Somewhere in the Central Coast of Australia, two kangaroos are caught on camera in an intense boxing match on a suburban street. The marsupials can be seen punching and kicking each other close to houses in Central Coast, New South Wales. It is not clear where the action was filmed.
In this incredible video below, the funny fight goes on for more than five minutes. Luckily, both kangaroos were OK and not seriously harmed after the match.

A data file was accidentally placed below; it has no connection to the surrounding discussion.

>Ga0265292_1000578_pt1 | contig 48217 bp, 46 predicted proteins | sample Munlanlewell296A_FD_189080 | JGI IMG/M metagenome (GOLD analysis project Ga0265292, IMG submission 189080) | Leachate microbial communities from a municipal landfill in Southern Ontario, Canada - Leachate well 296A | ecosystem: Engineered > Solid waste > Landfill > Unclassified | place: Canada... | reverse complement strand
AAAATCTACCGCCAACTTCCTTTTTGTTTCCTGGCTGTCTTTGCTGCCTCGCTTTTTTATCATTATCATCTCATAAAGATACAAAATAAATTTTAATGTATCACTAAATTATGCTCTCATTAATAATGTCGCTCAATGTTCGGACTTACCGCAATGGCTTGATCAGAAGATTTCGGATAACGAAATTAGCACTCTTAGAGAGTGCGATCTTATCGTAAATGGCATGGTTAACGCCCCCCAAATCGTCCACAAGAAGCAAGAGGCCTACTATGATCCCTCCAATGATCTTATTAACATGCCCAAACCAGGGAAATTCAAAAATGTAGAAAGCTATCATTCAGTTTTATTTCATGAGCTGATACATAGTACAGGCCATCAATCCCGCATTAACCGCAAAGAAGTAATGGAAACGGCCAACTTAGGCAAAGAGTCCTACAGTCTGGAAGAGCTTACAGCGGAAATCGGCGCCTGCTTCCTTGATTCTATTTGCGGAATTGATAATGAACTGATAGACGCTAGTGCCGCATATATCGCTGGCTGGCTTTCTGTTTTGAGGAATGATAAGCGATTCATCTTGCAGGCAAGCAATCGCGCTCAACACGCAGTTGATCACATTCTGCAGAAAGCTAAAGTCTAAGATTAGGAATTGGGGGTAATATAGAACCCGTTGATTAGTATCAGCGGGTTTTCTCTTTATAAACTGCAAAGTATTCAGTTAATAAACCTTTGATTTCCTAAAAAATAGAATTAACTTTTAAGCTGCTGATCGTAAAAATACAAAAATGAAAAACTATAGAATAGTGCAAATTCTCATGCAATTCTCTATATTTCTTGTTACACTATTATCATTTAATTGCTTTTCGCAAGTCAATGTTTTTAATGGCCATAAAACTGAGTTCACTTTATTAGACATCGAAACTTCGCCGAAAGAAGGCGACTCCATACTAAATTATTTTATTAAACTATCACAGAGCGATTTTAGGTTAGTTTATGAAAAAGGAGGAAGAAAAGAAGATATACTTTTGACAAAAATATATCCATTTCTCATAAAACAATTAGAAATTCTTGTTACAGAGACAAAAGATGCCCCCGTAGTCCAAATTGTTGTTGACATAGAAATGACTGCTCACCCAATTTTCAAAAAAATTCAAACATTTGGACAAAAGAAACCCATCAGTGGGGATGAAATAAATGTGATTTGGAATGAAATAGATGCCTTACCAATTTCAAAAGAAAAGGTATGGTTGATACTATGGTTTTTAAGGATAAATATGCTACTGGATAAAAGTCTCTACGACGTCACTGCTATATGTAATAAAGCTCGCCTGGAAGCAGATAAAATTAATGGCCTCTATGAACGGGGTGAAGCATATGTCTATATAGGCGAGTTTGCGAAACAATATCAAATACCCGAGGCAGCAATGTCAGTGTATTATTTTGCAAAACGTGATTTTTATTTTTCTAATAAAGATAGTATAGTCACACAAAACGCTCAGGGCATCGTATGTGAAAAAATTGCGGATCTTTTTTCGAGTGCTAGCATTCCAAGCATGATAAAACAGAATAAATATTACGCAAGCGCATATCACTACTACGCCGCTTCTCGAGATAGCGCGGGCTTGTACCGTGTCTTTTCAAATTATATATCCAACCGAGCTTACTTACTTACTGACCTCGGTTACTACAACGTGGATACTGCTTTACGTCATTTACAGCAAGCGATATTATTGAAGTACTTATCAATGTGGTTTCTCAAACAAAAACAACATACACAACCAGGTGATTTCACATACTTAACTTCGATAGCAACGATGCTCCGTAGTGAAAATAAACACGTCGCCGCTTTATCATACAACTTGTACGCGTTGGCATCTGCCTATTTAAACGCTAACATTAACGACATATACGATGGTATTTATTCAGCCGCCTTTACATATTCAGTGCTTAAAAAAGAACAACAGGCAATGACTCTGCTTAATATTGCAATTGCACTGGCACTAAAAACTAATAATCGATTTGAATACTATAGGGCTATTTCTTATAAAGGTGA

Fighting or “boxing” is a common in all species of kangaroos, usually between males. Fights between kangaroos can be brief or long and ritualized. In highly competitive situations such as males fighting for access to oestrous females or at limited drinking spots, the fights are brief. Both sexes will fight for drinking spots, but long, ritualized fighting is largely done by males. Smaller males fight more often near females in oestrus, while the large males in consorts do not seem to get involved. Ritualized fights can arise suddenly when males are grazing together. However, most fights are preceded by two males scratching and grooming each other. One or both of them will adopt a high standing posture, with one male issuing a challenge by grasping the other male’s neck with its forepaw. Sometimes, the challenge will be declined. Interestingly, large males often reject challenges by smaller males – not a common behavior in animals, usually, larger males use the advantage of being much powerful in the other animal specifies. During fighting, the combatants adopt a high standing posture and paw at each other’s heads, shoulders and chests. They will also lock forearms and wrestle and push each other as well as balance on their tails to kick each other in the abdomens. Brief fights are similar except there is no forearm locking. The losing combatant seems to use kicking more often, perhaps to parry the thrusts of the eventual winner. Winners are decided when a kangaroo breaks off the fight and retreats. Winners are able to push their opponents backwards or down to the ground. They also seem to grasp their opponents when they break contact and push them away. The initiators of the fights are usually the winners. These fights may serve to establish dominance hierarchies among males, as winners of fights have been seen to displace their opponent from resting sites later in the day. Dominant males may also pull grass to intimidate subordinates.
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